“Good morning, sergeant”, his mother spoke warily. “Thank you for your service.”
“Thank you, Ms Klein”, the sergeant replied, teaching Jason his mother’s surname in a thinly-padded iron voice. “Routine service, and we hope it may so remain. How are you all?”
“No change from yesterday, sergeant. Mildred has recovered fully from her 24-hour grippe three days ago. No sign of pestilence, as there has been none for many years now.”
“That is why we serve, madam, and it is only because of that service that we remain free. Speaking of service …”
Wendy, expressionless, reached her left hand to her cleavage, reached for the top button of her dress. The sergeant placed his own right hand on her left, pressed both against her breasts, then, gently, slowly at first, but then firmly, lifted her hand up and returned it to her side.
“Not today”, the sergeant declared; there might almost have been a hint of compassion buried beneath the dominant gruff authority. “Our duties are too many and too pressing. Fear not”, he said, catching the sudden fright in Wendy’s face, “your service is remembered and will be called upon. You need have no concerns about provisions for you and your family for the foreseeable future. Are you in immediate need?”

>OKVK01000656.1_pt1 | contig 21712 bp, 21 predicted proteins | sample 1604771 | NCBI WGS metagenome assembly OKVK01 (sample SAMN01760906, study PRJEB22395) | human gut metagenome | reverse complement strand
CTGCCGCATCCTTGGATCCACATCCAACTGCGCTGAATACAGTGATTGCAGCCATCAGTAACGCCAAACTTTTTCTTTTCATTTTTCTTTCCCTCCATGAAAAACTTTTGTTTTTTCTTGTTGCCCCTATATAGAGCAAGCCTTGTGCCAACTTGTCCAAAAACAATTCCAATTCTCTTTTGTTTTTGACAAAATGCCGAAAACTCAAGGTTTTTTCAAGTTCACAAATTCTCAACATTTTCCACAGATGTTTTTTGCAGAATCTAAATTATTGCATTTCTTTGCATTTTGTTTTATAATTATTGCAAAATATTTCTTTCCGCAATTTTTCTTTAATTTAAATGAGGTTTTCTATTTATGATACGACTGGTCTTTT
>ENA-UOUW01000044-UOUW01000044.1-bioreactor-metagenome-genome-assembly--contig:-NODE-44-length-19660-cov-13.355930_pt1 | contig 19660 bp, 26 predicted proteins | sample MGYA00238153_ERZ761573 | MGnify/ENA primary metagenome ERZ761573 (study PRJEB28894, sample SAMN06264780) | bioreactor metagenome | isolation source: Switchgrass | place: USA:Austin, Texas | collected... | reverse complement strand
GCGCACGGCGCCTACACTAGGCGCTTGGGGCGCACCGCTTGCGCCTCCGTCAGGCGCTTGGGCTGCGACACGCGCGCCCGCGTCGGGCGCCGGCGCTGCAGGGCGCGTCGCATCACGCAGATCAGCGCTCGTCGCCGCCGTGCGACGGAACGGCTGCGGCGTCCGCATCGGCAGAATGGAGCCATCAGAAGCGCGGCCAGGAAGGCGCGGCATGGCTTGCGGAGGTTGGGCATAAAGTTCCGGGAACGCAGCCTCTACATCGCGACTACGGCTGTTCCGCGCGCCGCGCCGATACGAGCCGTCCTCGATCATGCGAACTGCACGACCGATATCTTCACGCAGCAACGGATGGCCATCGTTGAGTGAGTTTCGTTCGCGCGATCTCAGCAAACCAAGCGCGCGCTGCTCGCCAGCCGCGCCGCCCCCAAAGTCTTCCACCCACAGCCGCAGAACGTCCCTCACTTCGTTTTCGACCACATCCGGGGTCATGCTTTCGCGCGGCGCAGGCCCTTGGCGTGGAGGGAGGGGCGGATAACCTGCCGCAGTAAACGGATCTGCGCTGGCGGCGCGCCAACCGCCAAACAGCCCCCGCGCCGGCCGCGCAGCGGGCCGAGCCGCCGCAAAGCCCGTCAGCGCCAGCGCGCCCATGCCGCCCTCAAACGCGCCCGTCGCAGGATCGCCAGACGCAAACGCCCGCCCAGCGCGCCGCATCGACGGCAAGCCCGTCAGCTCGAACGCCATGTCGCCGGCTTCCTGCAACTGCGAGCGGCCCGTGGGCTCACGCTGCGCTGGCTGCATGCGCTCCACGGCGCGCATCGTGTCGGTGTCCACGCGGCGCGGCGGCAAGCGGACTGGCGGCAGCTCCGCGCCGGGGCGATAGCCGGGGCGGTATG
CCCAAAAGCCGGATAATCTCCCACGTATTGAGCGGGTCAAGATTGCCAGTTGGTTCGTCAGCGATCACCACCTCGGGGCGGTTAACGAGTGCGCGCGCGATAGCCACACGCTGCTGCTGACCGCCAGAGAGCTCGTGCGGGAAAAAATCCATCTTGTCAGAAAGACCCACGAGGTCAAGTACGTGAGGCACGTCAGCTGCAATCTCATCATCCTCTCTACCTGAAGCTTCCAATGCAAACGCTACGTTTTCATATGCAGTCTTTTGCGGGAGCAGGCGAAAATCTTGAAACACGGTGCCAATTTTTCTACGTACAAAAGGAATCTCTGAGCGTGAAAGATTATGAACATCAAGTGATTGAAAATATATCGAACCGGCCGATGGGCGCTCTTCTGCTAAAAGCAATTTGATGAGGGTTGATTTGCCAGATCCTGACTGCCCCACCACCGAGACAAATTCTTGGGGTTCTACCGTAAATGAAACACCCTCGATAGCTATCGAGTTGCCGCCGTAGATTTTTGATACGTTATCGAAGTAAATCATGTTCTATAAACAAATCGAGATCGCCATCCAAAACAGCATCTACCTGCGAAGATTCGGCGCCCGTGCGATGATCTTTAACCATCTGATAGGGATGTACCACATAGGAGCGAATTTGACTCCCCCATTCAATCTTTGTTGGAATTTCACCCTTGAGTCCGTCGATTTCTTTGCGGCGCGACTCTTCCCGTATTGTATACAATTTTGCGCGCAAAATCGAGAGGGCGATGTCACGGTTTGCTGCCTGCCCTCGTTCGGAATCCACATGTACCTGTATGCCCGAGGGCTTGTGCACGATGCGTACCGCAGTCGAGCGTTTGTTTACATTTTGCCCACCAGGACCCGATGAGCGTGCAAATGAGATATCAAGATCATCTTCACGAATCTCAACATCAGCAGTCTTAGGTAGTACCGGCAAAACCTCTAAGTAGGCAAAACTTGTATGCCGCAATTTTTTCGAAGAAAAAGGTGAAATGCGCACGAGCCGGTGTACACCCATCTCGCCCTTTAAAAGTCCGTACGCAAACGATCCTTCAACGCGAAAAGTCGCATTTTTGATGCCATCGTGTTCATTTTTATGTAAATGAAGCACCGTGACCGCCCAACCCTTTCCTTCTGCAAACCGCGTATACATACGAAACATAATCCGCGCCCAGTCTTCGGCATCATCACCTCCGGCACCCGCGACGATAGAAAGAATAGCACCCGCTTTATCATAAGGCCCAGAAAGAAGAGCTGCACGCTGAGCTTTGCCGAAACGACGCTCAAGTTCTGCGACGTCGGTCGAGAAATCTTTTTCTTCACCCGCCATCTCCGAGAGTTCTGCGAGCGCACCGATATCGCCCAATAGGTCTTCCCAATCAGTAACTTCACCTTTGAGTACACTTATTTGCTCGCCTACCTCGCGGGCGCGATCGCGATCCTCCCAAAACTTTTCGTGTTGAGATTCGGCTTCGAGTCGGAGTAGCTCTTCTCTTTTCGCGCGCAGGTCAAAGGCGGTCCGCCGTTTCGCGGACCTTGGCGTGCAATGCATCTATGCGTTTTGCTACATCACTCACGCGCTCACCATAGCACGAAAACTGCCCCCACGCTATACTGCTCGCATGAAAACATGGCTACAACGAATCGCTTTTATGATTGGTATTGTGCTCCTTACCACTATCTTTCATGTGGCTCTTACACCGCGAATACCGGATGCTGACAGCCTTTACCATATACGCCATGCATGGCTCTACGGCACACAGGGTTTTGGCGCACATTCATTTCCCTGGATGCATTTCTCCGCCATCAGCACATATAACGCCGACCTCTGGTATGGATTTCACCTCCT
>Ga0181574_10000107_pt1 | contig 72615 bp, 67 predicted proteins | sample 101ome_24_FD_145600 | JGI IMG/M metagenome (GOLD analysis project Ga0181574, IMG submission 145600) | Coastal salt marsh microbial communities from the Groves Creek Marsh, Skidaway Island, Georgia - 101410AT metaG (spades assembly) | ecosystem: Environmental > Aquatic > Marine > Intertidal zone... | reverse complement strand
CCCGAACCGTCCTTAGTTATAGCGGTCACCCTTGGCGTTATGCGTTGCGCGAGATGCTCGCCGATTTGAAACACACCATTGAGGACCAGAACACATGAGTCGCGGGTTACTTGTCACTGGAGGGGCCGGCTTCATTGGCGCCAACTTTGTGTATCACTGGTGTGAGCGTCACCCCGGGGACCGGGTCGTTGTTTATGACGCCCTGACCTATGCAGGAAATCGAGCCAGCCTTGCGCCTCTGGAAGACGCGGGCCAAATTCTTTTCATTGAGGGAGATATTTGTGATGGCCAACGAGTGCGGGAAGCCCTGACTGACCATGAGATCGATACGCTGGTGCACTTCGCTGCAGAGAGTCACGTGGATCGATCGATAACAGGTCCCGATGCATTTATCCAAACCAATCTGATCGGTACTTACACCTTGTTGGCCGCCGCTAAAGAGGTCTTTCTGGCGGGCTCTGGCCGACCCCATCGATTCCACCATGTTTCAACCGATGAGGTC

“We have seven-day supplies of everything except the antivirals”, Wendy intoned. “Of those, only a two-day supply remains. And,” her voice became apprehensive, “the taps in our shower stall leak.”
The sergeant reached his left hand to his belt, opened a pouch, retrieved a small, thin, black box. He stabbed at its surface with his right index finger, then, satisfied, returned the box to its pouch. “You will receive a delivery, and a service detail will repair those taps, today. Or you will tell me otherwise tomorrow morning and”, the padding came off, “I will know the reasons why.” He then drew himself up, as if to deliver an oft-rehearsed speech. “As we both know, Ms Klein, this neighborhood has indeed been very fortunate. Yet, as other neighborhoods have found to their cost, our peril remains extremely high. Our nation’s enemies would dearly love for us to relax our guard, so that the plagues that they have designed for us may gain entry and lay us low. We shall not help them, they shall not win. Keep quarantine, and all will be well.” He raised his right arm, straight and stiff, almost touching Wendy’s nose. “Hail victory!”
Wendy raised her arm to match his, and in a voice that struggled to conceal its dispirited weariness, repeated “Hail victory”. “Until tomorrow, then, Ms Klein.” The sergeant spun on his heel, opened the door, marched out, closing the door behind him firmly but without slamming it. As he strode to the personnel carrier, its engine started up. He marched to the right side of the machine, and, barking orders, climbed into his seat. The men in the back took their seats; some of them laughed crudely at words from their leader. The carrier began to roll, past the last three houses on the street and then into the woods surrounding the village, where it promptly disappeared from view.
Down a road that Jason had never been on, had never seen what lay beyond …
[To be continued]